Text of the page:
Home » What Is An IPO? A Beginner’s Guide To Initial Public Offering

What Is An IPO? A Beginner’s Guide To Initial Public Offering

by Nellie Heaton
What is an IPO

IPOs have forever intrigued investors with their tempting mix of potential profits and the excitement of backing fresh-faced companies. These public debuts not only offer a chance to ride the wave of initial growth and market buzz. 

However, diving into IPOs requires more than just enthusiasm. Only if you are well-informed and updated, investing in initial public offerings can yield good returns.  As a beginner, you cannot separate the benefits from the risks. It goes hand-in-hand. Hence, before considering an IPO investment, it is important to get a hold of the basics. Let’s take a look!

What Is An IPO?

When private firms offer their shares to the public to raise equity money from public investors, this is known as an Initial Public Offering (IPO). 

A privately held business becomes a public company through this initial public offering (IPO) process. As a result, smart investors now have the chance to reap a substantial return on their capital. Generally, an IPO is seen as a significant step to help the company expand, raise its market valuation, and raise a large amount of money to make the necessary changes in the firm.

How Does An Initial Public Offering Work? 

A firm can generate funds through an IPO by issuing shares to the market. As an investor, you can earn a stake in the company by purchasing these shares. Below is a detailed step-by-step process for issuing an IPO.


It is important that the company’s financials, business strategies, and regulatory filings are prepared in advance, i.e., before the IPO process. These companies generally work with legal teams, investment banks, and auditors to help them prepare the necessary documents. 

Next, a prospectus is outlined, and the company drafts all the details on its business’s activities, financial situation, and potential risks.

Choosing An Underwriter

The firm then selects an investment bank to act as an underwriter and contribute to determining the IPO pricing process. The investment bank purchases the company’s IPO shares to sell them to you (the investor).

Regulatory Approval

Next, the Securities and Exchange Board of India (SEBI) and other applicable regulatory bodies are notified of the company’s IPO when it files its registration statement. The authority will then review the papers to ensure that they comply with all the applicable securities measures and laws and to ensure investor protection.


The firm and its underwriters go on a roadshow to promote the IPO to reach enough institutional investors. During the roadshow, the management displays the company’s financials and growth prospects to pique the interest of possible investors and ensure their IPO investment.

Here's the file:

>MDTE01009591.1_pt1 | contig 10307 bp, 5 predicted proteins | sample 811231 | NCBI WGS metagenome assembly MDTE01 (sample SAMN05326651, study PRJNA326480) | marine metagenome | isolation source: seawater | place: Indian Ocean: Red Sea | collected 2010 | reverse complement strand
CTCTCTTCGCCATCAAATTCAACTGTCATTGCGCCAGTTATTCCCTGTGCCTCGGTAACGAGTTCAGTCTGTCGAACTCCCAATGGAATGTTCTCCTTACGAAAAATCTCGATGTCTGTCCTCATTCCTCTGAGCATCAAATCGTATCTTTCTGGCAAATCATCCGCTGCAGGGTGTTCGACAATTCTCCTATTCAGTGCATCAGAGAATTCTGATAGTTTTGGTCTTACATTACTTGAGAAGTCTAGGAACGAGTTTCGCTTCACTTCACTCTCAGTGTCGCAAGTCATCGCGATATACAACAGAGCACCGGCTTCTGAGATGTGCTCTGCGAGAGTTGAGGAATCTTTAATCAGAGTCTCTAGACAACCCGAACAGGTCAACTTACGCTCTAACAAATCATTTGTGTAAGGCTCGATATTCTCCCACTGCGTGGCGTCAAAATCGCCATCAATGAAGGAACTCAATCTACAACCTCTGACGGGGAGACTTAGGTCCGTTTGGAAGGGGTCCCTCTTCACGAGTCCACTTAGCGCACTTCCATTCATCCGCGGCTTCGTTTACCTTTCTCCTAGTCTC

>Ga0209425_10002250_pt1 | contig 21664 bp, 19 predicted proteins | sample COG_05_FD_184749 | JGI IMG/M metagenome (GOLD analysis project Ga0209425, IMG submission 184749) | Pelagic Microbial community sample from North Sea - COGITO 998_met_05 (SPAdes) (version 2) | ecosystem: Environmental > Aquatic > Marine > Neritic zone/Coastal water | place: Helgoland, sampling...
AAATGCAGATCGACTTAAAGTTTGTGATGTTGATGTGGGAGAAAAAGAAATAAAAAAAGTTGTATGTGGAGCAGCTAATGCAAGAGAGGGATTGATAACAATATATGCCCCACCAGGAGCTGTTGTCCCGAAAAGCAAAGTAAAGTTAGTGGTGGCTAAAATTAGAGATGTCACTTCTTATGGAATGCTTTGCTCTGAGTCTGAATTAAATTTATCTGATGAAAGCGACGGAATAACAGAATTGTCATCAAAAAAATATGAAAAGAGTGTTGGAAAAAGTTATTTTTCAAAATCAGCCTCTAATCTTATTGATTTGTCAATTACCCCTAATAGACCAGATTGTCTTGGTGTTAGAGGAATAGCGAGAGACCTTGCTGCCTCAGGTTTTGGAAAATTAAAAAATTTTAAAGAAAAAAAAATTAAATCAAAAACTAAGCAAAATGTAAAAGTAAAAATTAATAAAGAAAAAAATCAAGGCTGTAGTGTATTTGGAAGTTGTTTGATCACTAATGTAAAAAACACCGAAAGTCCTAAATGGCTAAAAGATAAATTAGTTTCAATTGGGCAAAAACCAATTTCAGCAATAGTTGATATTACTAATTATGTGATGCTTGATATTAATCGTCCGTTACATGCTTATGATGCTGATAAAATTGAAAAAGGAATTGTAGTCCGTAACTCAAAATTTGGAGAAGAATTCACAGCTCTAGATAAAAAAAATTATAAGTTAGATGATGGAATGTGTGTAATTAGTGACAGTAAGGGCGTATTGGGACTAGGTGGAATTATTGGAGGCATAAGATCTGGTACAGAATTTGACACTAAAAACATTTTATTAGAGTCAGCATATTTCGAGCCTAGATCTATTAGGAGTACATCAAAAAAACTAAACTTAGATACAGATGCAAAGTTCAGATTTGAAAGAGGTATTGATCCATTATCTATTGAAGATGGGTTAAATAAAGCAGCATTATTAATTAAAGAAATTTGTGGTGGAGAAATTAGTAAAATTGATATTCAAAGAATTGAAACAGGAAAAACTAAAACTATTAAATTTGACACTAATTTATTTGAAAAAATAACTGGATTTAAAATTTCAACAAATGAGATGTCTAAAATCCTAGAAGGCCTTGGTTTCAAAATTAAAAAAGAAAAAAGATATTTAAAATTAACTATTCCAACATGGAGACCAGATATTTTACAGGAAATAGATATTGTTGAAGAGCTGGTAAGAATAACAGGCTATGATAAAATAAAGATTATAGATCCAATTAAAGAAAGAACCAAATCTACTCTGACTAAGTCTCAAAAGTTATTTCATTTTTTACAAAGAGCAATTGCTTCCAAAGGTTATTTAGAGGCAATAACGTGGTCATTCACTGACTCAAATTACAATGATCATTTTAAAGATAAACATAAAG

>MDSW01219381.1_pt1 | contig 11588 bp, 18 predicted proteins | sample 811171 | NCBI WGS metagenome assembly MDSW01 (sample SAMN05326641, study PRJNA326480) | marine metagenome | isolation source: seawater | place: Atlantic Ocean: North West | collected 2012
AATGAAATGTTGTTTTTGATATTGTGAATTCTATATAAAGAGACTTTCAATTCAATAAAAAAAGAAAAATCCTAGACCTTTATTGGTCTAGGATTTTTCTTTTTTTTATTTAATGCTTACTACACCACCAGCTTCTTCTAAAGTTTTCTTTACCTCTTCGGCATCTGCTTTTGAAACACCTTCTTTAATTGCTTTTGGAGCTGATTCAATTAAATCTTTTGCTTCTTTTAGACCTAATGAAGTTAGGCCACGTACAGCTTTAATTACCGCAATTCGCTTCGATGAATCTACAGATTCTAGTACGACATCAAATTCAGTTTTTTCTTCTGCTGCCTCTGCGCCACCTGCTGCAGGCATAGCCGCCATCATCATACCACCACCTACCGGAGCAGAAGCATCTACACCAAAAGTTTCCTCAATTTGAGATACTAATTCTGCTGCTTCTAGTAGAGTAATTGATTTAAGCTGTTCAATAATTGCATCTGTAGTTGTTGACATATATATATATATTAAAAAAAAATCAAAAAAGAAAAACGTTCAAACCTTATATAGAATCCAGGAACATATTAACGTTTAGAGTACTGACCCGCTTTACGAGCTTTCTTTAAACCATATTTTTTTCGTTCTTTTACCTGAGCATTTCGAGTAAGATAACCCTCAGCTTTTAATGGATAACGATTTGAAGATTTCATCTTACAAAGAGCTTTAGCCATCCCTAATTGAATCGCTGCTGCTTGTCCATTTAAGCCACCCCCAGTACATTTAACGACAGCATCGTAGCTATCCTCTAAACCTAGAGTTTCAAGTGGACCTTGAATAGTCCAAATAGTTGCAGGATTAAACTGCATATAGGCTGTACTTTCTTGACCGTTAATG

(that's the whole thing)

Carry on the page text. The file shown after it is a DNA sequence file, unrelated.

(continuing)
Asking The Price

The offering price is determined by the company’s valuation, current market conditions, and the relevant demand from investors. Striking a balance is important here. Companies try to maintain a balance between offering investors a good deal for their IPO investment and helping the company raise capital.

Allocating The Shares

Here, the distribution of shares takes place as per the demands and orders of the interested parties, including retail investors, institutional investors, and others. In addition, the company insiders get leverage because certain shares may be reserved for them. 

Stock Market Debut:

Finally, the shares of the firm make their debut on a stock exchange the day the initial public offering takes place. Here, you, as an investor, can trade the shares, i.e., buy and sell them on an open market.

The Final Report

Following an IPO, the issuer is required to continue reporting to shareholders as a publicly listed firm in order to keep them informed. This includes filing the annual reports and making the relevant financial disclosures.

Key Takeaways

Summing up, IPO investment comes with its fair share of advantages and disadvantages. One excellent reason to invest in startups is their huge growth potential. In addition, participating in a company’s growth stages as an early investor can give you the chance to reap substantial gains. However, the flip side is that initial public offerings are not always a safe bet. There is a risk that many young public firms have short operational histories and questionable business concepts. You run the risk of losing money if the stock price fluctuates rigorously. 

Yet again, prior to investing in any firm, it is mandatory to learn as much as you can. Look into the company’s background, check its growth prospects, verify the company, and look for any unproven concepts. Investments are all about risks, and you must stay informed before investing in any stock.